Bell-O'Malley bond appears to weaken

City councilmen deny recent differences are signs of rift

June 03, 1999|By Gerard Shields | Gerard Shields,SUN STAFF

Six years ago, City Councilmen Lawrence A. Bell III and Martin O'Malley shackled their political futures together, bonding as tag-team rebels against the Schmoke administration.

Whether challenging pugnacious city Housing Commissioner Daniel P. Henson III or Police Commissioner Thomas C. Frazier, the two young politicians rose to the forefront of their 19-member council class.

They earned the nickname "Batman and Robin" for urging the city to adopt tougher crime-fighting strategies and galvanized their defiant council dominance by working together four years ago to ensure an upset victory for Bell in the race for council president.

Yet last week, when the 37-year-old Bell announced his bid to become mayor, one man was conspicuously absent: O'Malley.

Council observers viewed O'Malley's absence as proof of the depth of differences between the two men over political strategy.

With Mayor Kurt L. Schmoke ready to step down in December, the Bell-O'Malley estrangement surfaces as their long-awaited hope of standing atop Baltimore's political hill sits within their grasp. Supporters, however, fear that the ambitious young politicians appear increasingly willing to push each other off the top.

"It has disappointed me," said Stephen G. Fugate, president of the Baltimore Fire Officers Association union. "But it's a reality; those two are feuding right now."

O'Malley, a Northeast Baltimore councilman and attorney who has been mentioned as a strong contender to replace Bell as council president, said he was scheduled to represent a client in court when Bell made his mayoral announcement Friday.

Bell and his campaign shrugged off suggestions of a rift.

O'Malley has been less than secretive about his frustration with Bell's campaign strategy, including disappointment over Bell's silence during the recent turmoil in the city's court system.

The O'Malley-Bell alliance was built on trying to persuade Schmoke to adopt the "zero tolerance" crime strategy used by cities such as New York, where homicide rates plummeted.

The strategy involves prosecuting minor crimes with the goal of preventing more serious offenses and includes having city prosecutors file charges against police suspects.

In November, two armed robbery and carjacking suspects were freed after prosecutors took too long to take them to trial. Christopher Wills and Kevin Cox have since pleaded guilty in federal court and are awaiting sentencing.

Jessamy criticized

O'Malley immediately criticized State's Attorney Patricia C. Jessamy for her unwillingness to assume the charging function. He and Bell have been pushing the move for three years in order to weed out weak police cases and reduce the court backlog. O'Malley saw an opening to get at least one part of the plan implemented. Bell, however, remained silent.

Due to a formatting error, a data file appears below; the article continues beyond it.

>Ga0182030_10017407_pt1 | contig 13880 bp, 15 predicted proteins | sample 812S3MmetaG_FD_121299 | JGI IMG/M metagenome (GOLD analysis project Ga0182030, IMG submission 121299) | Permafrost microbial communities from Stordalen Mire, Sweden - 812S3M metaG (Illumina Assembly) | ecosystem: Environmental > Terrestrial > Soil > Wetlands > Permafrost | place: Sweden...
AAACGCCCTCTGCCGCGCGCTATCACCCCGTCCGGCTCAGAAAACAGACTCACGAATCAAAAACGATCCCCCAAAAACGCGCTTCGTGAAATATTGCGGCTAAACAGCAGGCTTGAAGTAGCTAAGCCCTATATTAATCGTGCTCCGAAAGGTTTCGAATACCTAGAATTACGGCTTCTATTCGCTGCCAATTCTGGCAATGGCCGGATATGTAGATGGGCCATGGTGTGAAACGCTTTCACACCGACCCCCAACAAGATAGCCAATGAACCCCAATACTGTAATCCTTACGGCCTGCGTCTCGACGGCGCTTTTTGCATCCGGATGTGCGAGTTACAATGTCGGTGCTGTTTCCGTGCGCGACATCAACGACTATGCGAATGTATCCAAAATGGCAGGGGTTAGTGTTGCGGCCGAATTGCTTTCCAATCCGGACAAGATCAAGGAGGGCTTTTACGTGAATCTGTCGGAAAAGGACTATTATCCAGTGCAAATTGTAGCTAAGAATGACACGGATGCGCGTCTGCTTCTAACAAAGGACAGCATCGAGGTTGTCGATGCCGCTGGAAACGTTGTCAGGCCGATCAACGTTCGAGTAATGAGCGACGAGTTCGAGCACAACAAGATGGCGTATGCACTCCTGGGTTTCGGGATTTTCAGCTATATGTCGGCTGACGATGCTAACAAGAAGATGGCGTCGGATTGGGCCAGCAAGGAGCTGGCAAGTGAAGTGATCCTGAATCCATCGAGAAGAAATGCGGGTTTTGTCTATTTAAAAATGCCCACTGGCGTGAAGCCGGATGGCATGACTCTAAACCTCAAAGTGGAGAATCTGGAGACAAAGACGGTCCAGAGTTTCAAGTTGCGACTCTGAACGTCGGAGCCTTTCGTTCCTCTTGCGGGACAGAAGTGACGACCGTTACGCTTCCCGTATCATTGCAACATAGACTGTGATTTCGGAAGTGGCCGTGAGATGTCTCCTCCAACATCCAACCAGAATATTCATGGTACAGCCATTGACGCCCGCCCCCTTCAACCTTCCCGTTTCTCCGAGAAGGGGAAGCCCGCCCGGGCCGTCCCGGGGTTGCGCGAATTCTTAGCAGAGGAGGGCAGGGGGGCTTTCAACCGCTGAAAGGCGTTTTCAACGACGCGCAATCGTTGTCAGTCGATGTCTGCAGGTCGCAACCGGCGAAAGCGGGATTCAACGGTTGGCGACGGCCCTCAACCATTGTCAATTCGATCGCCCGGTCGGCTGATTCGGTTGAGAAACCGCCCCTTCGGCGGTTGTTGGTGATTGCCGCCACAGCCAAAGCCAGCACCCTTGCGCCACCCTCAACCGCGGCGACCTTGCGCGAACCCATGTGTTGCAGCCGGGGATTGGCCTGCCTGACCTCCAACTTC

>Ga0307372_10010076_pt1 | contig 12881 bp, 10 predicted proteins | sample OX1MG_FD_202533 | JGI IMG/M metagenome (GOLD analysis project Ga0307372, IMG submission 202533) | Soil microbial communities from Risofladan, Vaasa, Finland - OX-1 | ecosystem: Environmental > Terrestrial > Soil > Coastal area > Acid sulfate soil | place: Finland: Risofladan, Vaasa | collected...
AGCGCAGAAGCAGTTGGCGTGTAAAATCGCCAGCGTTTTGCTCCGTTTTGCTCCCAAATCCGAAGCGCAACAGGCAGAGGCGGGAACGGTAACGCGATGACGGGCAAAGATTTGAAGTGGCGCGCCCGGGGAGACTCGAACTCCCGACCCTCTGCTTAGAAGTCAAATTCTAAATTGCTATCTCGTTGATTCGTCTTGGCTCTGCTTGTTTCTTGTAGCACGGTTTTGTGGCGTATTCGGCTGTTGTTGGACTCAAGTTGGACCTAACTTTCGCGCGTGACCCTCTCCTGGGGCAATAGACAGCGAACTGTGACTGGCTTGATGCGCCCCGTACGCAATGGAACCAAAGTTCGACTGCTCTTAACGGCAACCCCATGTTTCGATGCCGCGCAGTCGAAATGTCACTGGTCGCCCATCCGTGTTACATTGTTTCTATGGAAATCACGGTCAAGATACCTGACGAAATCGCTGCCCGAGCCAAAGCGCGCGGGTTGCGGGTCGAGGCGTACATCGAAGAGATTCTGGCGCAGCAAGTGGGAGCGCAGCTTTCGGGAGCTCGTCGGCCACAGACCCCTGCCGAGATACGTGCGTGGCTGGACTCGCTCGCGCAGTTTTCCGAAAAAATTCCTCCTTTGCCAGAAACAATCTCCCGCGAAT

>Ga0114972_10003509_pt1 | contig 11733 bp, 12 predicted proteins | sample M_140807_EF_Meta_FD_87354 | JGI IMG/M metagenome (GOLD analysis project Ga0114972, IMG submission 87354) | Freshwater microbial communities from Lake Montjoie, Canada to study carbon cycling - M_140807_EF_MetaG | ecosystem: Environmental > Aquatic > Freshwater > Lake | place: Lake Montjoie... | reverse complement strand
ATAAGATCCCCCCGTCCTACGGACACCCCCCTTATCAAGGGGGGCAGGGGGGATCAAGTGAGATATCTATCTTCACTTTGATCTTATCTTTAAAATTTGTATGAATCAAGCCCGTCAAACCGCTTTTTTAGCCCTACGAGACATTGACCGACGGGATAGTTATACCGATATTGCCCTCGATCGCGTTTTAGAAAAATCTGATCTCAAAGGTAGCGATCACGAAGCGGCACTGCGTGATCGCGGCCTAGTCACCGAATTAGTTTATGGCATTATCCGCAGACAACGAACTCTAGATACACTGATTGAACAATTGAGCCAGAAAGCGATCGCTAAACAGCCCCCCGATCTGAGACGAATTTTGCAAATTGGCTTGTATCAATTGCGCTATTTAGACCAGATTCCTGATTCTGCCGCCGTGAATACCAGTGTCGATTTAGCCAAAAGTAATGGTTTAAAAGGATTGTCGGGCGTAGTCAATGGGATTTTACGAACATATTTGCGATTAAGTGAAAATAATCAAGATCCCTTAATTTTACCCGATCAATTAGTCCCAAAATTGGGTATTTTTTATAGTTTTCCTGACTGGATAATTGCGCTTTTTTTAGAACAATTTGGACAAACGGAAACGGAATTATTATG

Most recently, Bell has been criticized by some council colleagues for casting the critical April vote that allowed a Northeast Baltimore rubble crushing operation by Phipps Construction Contractors Inc. Phipps, a Schmoke campaign supporter, was represented by Baltimore attorney Claude Edward Hitchcock, a longtime Schmoke administration ally and fund-raiser who now serves on the Bell campaign finance team.

O'Malley declined to talk about any strained relationship with the council president or whether he worries that Bell might be joining forces with people the two men built their council reputations opposing.

`My friend'

"Lawrence Bell is my friend," O'Malley said. "And he could be a great mayor."

Adding to the awkwardness between the two is state Sen. Joan Carter Conway's formation of an exploratory committee for a possible mayoral bid.

Over the weekend, O'Malley and Conway conducted phone polling to measure their election chances. O'Malley, however, warned against reading it as a possible Conway-O'Malley ticket for mayor and council president.

Council observers such as Fugate see O'Malley struggling to find his spot in the post-Schmoke government. Because about 60 percent of Baltimore's voters are black, O'Malley, who is white, could have difficulty winning a citywide race, Fugate said, making him less of a draw on a mayoral ticket.

"I suspect Lawrence is not going to be too quick to ally himself," Fugate said. "And it's a fact of city politics; there is that racial divide."

Others, including West Baltimore Councilman Sheila Dixon, do not understand Bell's isolation of O'Malley.

`Beyond color'

"We need to get beyond color and deal with the substance of the person," said Dixon, who is considering a council president bid. "Most of the things that Lawrence has accomplished over the last four years has been [because of] O'Malley."

Although O'Malley would not discuss any possible fallout with his political pal, he gave a glimpse into the disappointment with a rhetorical foray about Eamon De Valera and Michael Collins.

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